Cristian, Commercial Airline Pilot
“I found QuietOn earplugs while online searching for some noise cancelling headphones. One of the largest problems that airline pilots are facing, including me, is dealing with the noise in the cockpit, which also affects our hearing after years of flying. Every pilot is trying to reduce the noise during long flights with either headphones or basic earplugs. At the same time, the pilot has to make sure that he or she can still hear clearly the other pilot and the air traffic controller through speakers, which can be a bit tricky sometimes.
After having tested a few different noise cancelling headphones and some normal earplugs, I got to test the QuietOn earplugs. To my pleasant surprise, they are really working! First time I was afraid to insert them deep in my ear, but then I found that they are working better once they are inserted properly. The background noise was reduced, but the volume level of another person’s voice was still all right, so I could hear the other pilot well enough. On a scale of 1 to 10 I would rate these earplugs as a 9. Now my hearing is safe and I can enjoy flying in quiet!”
QuietOn with Active Noise Cancelling technology make a big difference at low frequencies, such as the hum of airplane engines, construction sites or normal background noise with an attenuation ability in this area is up to 40dB. For instance, airplane cabin noise sounds like a faint hum while wearing QuietOn earplugs. The earplugs significantly reduce stress levels caused by constant airplane cabin noise. However, at mid frequencies the noise reduction is lower, which means the airline pilots can still talk to and hear their colleagues voice.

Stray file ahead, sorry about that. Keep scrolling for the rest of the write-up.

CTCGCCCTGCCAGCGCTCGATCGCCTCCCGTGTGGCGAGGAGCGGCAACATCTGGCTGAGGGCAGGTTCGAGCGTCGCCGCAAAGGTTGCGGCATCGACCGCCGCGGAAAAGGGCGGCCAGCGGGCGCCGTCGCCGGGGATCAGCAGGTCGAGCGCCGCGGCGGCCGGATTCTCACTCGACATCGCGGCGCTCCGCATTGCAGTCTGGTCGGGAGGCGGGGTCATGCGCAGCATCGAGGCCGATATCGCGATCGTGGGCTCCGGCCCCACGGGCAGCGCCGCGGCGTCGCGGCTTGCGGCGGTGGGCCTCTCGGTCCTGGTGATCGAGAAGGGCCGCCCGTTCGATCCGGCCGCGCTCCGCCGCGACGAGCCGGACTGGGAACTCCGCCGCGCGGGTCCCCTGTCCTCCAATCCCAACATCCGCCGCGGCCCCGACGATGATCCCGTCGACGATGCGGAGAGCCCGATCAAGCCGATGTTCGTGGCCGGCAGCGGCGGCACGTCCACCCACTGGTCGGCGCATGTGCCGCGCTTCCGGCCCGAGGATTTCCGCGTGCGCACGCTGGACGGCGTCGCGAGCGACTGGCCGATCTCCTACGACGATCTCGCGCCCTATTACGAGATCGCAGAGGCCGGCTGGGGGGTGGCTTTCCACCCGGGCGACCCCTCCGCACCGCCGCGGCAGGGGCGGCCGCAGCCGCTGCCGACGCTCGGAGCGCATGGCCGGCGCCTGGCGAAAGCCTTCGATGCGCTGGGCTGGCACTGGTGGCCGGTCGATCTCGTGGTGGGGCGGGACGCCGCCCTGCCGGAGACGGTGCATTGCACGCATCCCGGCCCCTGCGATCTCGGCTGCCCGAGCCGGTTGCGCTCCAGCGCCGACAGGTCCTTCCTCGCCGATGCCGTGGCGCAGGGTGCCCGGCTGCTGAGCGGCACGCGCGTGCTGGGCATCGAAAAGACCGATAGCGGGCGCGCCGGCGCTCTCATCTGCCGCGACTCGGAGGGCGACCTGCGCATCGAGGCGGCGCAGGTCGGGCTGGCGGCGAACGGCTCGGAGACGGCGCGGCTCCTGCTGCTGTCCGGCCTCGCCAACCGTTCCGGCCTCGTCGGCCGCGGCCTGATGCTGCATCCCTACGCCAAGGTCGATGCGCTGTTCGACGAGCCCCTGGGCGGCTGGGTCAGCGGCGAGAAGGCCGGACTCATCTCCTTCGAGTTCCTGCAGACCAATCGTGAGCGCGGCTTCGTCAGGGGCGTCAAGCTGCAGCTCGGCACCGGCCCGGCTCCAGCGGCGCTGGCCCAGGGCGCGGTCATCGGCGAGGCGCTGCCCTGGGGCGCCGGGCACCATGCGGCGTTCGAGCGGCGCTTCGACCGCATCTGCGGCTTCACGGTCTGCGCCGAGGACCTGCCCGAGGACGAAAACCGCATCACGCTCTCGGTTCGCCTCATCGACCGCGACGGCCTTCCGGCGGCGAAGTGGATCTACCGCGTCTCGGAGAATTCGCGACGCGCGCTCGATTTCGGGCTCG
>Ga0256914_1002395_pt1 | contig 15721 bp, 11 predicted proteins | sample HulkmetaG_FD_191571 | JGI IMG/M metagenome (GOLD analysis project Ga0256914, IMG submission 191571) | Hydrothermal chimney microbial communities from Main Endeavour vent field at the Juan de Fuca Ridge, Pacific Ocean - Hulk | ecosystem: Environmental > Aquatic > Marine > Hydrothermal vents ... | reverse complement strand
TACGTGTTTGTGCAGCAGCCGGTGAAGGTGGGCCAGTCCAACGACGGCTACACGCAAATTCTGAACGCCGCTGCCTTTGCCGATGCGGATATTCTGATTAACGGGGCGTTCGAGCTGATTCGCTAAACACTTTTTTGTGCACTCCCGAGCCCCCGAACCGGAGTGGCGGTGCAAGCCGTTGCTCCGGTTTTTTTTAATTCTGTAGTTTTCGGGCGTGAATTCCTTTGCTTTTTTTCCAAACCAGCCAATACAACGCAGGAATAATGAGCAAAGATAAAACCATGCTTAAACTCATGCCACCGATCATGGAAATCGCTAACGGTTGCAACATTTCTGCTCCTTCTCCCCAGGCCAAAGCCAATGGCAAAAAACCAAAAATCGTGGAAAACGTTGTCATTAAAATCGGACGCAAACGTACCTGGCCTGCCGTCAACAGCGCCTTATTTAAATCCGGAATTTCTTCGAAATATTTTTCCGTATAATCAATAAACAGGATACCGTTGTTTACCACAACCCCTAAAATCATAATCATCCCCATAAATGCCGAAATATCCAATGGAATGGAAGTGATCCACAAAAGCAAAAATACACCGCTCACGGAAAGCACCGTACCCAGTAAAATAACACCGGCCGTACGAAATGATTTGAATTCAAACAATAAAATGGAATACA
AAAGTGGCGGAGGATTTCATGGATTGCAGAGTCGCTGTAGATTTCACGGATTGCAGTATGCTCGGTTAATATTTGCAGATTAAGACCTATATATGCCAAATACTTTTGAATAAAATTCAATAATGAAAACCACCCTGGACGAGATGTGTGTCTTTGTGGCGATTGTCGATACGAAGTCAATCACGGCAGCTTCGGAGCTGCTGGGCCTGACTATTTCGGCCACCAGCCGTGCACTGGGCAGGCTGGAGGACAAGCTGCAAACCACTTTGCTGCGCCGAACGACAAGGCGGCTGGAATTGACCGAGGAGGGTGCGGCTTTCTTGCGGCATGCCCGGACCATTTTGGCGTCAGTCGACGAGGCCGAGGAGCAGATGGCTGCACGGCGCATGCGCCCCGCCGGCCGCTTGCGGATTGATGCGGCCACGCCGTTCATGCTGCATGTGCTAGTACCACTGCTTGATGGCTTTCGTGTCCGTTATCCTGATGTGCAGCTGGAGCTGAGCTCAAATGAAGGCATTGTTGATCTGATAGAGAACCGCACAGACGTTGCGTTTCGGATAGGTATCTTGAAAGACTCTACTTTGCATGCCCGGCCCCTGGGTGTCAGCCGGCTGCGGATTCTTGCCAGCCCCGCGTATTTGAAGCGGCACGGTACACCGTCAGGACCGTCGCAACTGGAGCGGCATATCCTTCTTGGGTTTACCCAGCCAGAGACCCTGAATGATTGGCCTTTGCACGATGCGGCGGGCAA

“Keep in mind that permanent hearing damage can occur from sounds louder than 85 dB, physical pain occurs at around 125 dB, and an eardrum may burst at 140 dB. The Occupational Safety and Health Organization (OSHA) states that the maximum level of “safe” exposure to loud sounds is 90 dB for up to eight hours, or 100 dB for up to two hours. OSHA requires that workers exposed to noise levels higher than 85 dB must use hearing protection equipment.
Hearing loss caused by noise is a huge problem for all pilots and flight instructors, especially those who fly small aircraft. Think about it: Day after day, flight after flight, pilots are subjected to a constant din from the engines, exhaust, propeller, fuselage and other areas. And unlike other noisy professions, pilots are generally subjected to the same noise frequency and intensity for extended periods of time.
If the ambient noise level inside your cockpit reaches 90 dBA, you should be using hearing protection equipment. A good set of headsets are essential, especially if in-cockpit noise levels exceed OSHA exposure limits. Active noise reduction headsets are recommended because they improve signal-to-noise ratios and enhance sound quality.”